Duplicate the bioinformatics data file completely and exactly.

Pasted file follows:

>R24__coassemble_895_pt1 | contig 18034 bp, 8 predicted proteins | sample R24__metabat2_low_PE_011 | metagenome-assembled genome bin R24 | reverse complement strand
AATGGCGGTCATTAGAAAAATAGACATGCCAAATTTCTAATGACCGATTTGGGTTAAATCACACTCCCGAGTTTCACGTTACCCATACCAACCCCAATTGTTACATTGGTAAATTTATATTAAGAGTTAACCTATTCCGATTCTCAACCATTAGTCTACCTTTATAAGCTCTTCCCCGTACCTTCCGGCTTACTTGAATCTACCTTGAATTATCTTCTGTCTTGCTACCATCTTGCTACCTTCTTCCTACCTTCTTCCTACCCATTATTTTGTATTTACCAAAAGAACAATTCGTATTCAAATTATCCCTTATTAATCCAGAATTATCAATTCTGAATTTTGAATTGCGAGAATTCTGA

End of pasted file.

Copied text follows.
>R24__coassemble_895_pt1 | contig 18034 bp, 8 predicted proteins | sample R24__metabat2_low_PE_011 | metagenome-assembled genome bin R24 | reverse complement strand
AATGGCGGTCATTAGAAAAATAGACATGCCAAATTTCTAATGACCGATTTGGGTTAAATCACACTCCCGAGTTTCACGTTACCCATACCAACCCCAATTGTTACATTGGTAAATTTATATTAAGAGTTAACCTATTCCGATTCTCAACCATTAGTCTACCTTTATAAGCTCTTCCCCGTACCTTCCGGCTTACTTGAATCTACCTTGAATTATCTTCTGTCTTGCTACCATCTTGCTACCTTCTTCCTACCTTCTTCCTACCCATTATTTTGTATTTACCAAAAGAACAATTCGTATTCAAATTATCCCTTATTAATCCAGAATTATCAATTCTGAATTTTGAATTGCGAGAATTCTGA